has confirmed it is building its first indigenous aircraft carrier,
using entirely domestic technology and tapping its experience in
refitting a Ukrainian carrier.
Defence Ministry spokesman Yang Yujun told a news briefing yesterday
that the 50,000-ton vessel is being built in the north-eastern port city
of Dalian. He stressed that China remains committed to peaceful
development and to a defence policy that is defensive in nature.
China has ramped up its naval modernisation efforts since 2012 as it
seeks to become a maritime power to protect its growing interests. In
recent years, it has been embroiled in territorial disputes with
regional nations in the East China Sea and South China Sea. Beijing
claims almost all of the resource-rich waters in the South China Sea,
through which over US$5 trillion (S$7 trillion) of maritime trade passes
Until now, the Chinese government had neither denied nor confirmed its
carrier-building programme - partly to allay concerns over its growing
naval might, especially amid tensions with neighbours - though there had
been leaks in recent years.
In January 2014, Liaoning provincial party chief Wang Min was quoted in
the Hong Kong-based Ta Kung Pao newspaper as saying that construction of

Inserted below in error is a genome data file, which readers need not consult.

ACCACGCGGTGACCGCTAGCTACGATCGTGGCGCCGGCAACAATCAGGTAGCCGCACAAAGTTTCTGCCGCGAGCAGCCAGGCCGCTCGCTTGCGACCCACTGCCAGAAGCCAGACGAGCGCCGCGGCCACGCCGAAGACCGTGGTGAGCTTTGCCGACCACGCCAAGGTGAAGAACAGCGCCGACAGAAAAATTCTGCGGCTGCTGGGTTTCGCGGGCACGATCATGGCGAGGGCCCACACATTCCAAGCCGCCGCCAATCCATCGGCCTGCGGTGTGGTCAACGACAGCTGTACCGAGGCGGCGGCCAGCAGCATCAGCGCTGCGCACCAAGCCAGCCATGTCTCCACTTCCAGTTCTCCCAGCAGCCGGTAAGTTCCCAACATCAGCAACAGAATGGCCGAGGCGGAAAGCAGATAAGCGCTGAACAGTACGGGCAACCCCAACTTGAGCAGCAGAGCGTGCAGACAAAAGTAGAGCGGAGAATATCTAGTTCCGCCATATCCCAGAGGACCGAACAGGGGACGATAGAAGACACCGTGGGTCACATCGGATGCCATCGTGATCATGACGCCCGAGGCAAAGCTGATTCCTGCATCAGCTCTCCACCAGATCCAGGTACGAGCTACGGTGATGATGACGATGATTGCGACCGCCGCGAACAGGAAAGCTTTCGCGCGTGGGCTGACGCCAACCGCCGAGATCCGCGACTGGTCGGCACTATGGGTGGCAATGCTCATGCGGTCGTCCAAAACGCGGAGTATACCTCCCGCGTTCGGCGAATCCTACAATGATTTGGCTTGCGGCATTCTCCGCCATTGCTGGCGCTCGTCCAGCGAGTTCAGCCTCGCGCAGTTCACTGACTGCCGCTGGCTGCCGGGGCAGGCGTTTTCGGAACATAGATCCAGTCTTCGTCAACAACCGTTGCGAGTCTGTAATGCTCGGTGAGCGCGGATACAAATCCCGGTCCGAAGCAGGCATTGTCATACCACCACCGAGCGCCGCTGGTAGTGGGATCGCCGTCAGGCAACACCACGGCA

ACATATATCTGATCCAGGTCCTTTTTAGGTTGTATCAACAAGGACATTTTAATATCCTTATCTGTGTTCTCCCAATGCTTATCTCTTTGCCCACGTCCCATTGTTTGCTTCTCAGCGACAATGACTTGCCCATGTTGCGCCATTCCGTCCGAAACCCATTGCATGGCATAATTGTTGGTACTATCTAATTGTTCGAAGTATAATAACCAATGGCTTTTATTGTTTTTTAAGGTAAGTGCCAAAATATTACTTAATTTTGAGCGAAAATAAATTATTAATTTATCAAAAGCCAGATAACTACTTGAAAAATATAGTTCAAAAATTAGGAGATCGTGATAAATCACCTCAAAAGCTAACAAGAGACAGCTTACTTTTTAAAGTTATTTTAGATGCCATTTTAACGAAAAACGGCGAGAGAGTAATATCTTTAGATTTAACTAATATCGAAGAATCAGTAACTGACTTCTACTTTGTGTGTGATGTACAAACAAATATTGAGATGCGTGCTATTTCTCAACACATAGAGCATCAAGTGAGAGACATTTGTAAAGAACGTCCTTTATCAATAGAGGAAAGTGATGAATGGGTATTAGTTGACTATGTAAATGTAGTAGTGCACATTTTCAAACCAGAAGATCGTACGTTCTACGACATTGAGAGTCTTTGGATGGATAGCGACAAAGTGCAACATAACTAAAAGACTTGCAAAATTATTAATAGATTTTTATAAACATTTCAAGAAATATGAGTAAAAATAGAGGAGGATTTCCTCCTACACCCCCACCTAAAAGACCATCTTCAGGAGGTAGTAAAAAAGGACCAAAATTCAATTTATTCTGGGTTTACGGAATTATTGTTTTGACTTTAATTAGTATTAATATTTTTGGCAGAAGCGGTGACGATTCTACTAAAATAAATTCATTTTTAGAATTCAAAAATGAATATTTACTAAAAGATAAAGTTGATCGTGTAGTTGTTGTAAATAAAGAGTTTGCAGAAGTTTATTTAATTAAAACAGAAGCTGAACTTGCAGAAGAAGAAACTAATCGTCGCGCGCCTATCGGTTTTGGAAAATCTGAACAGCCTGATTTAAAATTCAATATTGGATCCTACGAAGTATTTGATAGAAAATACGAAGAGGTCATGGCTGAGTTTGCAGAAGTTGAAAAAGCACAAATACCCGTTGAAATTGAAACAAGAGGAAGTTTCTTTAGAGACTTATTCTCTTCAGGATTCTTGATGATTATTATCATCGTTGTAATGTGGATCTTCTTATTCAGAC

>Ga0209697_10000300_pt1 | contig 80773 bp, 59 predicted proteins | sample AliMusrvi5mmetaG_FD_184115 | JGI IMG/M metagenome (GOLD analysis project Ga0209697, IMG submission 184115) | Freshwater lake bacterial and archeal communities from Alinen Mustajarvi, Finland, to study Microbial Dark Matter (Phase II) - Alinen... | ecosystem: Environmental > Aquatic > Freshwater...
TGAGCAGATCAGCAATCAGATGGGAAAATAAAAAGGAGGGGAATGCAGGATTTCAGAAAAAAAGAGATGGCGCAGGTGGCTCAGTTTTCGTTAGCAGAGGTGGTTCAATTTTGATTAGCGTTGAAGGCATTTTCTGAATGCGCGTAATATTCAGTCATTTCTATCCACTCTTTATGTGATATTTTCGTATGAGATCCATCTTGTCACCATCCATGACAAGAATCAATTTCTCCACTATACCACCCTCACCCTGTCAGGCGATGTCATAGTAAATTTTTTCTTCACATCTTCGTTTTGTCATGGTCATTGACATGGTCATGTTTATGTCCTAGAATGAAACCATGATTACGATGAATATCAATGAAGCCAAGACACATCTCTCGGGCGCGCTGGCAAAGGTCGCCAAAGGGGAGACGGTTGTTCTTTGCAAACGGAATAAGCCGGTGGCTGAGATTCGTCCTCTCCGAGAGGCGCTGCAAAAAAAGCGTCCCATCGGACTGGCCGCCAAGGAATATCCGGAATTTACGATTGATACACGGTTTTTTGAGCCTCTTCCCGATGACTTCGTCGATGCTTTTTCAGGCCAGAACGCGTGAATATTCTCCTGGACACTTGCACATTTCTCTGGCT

a second carrier had begun and would be completed in six years, and that
China planned to build four carriers in total.
Last March, the navy’s former political commissar Liu Xiaojiang told
Hong Kong Commercial Daily that "a second aircraft carrier’s
construction was now in the hands of governmental agencies". Then, in
September, Taiwan’s Defence Ministry said in a report obtained by
Reuters that China was building two aircraft carriers - one in Dalian
and the other in Shanghai.
Experts say it is no surprise China is building its own carrier. Its
sole carrier, the 60,000-ton Liaoning, bought from Ukraine in 1998 and
commissioned in late 2012 after undergoing refitting, is over 25 years
old and prone to mechanical problems. It is thus deemed more of a test
model for building future carriers.